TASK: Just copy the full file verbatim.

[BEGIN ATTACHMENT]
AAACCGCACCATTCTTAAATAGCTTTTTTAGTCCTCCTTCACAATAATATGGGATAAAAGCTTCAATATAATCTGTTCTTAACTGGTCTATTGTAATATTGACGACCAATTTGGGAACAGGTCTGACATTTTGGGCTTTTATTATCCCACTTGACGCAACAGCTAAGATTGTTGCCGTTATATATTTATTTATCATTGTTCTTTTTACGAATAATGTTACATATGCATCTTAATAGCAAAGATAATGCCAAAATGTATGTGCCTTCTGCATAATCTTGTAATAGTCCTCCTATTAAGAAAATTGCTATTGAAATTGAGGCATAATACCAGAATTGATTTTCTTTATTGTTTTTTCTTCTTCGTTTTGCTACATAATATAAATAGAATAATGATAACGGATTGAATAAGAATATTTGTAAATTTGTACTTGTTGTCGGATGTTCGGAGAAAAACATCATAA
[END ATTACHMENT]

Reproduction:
AAACCGCACCATTCTTAAATAGCTTTTTTAGTCCTCCTTCACAATAATATGGGATAAAAGCTTCAATATAATCTGTTCTTAACTGGTCTATTGTAATATTGACGACCAATTTGGGAACAGGTCTGACATTTTGGGCTTTTATTATCCCACTTGACGCAACAGCTAAGATTGTTGCCGTTATATATTTATTTATCATTGTTCTTTTTACGAATAATGTTACATATGCATCTTAATAGCAAAGATAATGCCAAAATGTATGTGCCTTCTGCATAATCTTGTAATAGTCCTCCTATTAAGAAAATTGCTATTGAAATTGAGGCATAATACCAGAATTGATTTTCTTTATTGTTTTTTCTTCTTCGTTTTGCTACATAATATAAATAGAATAATGATAACGGATTGAATAAGAATATTTGTAAATTTGTACTTGTTGTCGGATGTTCGGAGAAAAACATCATAA